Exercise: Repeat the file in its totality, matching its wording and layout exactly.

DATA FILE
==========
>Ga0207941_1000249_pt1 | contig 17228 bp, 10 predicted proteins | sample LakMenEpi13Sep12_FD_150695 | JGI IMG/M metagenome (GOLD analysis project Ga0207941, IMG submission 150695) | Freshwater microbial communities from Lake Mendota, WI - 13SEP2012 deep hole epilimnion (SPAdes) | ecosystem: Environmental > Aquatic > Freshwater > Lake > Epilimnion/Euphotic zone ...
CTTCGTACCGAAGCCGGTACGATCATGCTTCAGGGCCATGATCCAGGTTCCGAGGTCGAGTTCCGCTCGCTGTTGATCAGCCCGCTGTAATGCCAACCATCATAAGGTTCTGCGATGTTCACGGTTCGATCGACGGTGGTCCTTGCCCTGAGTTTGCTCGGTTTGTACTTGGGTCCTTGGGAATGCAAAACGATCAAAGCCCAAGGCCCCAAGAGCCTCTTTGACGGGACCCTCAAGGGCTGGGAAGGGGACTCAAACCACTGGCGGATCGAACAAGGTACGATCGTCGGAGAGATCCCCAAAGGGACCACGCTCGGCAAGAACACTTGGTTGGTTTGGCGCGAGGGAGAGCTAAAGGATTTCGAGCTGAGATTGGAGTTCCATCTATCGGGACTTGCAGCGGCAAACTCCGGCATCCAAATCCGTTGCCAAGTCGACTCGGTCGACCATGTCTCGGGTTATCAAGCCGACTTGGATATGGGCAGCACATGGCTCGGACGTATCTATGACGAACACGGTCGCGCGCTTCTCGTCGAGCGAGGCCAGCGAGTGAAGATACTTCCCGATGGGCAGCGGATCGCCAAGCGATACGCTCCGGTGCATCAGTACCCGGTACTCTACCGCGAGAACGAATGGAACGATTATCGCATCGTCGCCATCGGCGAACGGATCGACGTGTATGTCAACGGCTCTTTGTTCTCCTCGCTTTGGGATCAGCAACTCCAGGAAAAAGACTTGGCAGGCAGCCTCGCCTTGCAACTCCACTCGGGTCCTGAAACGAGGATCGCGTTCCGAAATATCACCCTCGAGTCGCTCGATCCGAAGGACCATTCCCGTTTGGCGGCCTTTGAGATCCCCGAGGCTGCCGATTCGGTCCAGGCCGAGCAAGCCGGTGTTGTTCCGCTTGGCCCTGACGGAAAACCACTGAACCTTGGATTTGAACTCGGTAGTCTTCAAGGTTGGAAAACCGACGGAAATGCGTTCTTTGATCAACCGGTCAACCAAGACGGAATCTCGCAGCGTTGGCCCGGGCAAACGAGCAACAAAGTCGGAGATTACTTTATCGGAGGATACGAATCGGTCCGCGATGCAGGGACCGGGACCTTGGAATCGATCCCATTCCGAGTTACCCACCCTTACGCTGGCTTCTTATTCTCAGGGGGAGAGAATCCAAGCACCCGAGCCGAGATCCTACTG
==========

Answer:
>Ga0207941_1000249_pt1 | contig 17228 bp, 10 predicted proteins | sample LakMenEpi13Sep12_FD_150695 | JGI IMG/M metagenome (GOLD analysis project Ga0207941, IMG submission 150695) | Freshwater microbial communities from Lake Mendota, WI - 13SEP2012 deep hole epilimnion (SPAdes) | ecosystem: Environmental > Aquatic > Freshwater > Lake > Epilimnion/Euphotic zone ...
CTTCGTACCGAAGCCGGTACGATCATGCTTCAGGGCCATGATCCAGGTTCCGAGGTCGAGTTCCGCTCGCTGTTGATCAGCCCGCTGTAATGCCAACCATCATAAGGTTCTGCGATGTTCACGGTTCGATCGACGGTGGTCCTTGCCCTGAGTTTGCTCGGTTTGTACTTGGGTCCTTGGGAATGCAAAACGATCAAAGCCCAAGGCCCCAAGAGCCTCTTTGACGGGACCCTCAAGGGCTGGGAAGGGGACTCAAACCACTGGCGGATCGAACAAGGTACGATCGTCGGAGAGATCCCCAAAGGGACCACGCTCGGCAAGAACACTTGGTTGGTTTGGCGCGAGGGAGAGCTAAAGGATTTCGAGCTGAGATTGGAGTTCCATCTATCGGGACTTGCAGCGGCAAACTCCGGCATCCAAATCCGTTGCCAAGTCGACTCGGTCGACCATGTCTCGGGTTATCAAGCCGACTTGGATATGGGCAGCACATGGCTCGGACGTATCTATGACGAACACGGTCGCGCGCTTCTCGTCGAGCGAGGCCAGCGAGTGAAGATACTTCCCGATGGGCAGCGGATCGCCAAGCGATACGCTCCGGTGCATCAGTACCCGGTACTCTACCGCGAGAACGAATGGAACGATTATCGCATCGTCGCCATCGGCGAACGGATCGACGTGTATGTCAACGGCTCTTTGTTCTCCTCGCTTTGGGATCAGCAACTCCAGGAAAAAGACTTGGCAGGCAGCCTCGCCTTGCAACTCCACTCGGGTCCTGAAACGAGGATCGCGTTCCGAAATATCACCCTCGAGTCGCTCGATCCGAAGGACCATTCCCGTTTGGCGGCCTTTGAGATCCCCGAGGCTGCCGATTCGGTCCAGGCCGAGCAAGCCGGTGTTGTTCCGCTTGGCCCTGACGGAAAACCACTGAACCTTGGATTTGAACTCGGTAGTCTTCAAGGTTGGAAAACCGACGGAAATGCGTTCTTTGATCAACCGGTCAACCAAGACGGAATCTCGCAGCGTTGGCCCGGGCAAACGAGCAACAAAGTCGGAGATTACTTTATCGGAGGATACGAATCGGTCCGCGATGCAGGGACCGGGACCTTGGAATCGATCCCATTCCGAGTTACCCACCCTTACGCTGGCTTCTTATTCTCAGGGGGAGAGAATCCAAGCACCCGAGCCGAGATCCTACTG